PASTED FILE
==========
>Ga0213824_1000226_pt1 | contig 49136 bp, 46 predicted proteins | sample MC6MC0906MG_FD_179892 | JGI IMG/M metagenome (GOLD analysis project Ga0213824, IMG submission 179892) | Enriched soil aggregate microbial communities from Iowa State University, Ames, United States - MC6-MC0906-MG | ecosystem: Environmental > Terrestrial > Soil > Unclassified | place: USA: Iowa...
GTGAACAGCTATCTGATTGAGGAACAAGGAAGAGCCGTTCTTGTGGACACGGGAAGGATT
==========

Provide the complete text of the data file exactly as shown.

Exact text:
>Ga0213824_1000226_pt1 | contig 49136 bp, 46 predicted proteins | sample MC6MC0906MG_FD_179892 | JGI IMG/M metagenome (GOLD analysis project Ga0213824, IMG submission 179892) | Enriched soil aggregate microbial communities from Iowa State University, Ames, United States - MC6-MC0906-MG | ecosystem: Environmental > Terrestrial > Soil > Unclassified | place: USA: Iowa...
GTGAACAGCTATCTGATTGAGGAACAAGGAAGAGCCGTTCTTGTGGACACGGGAAGGATT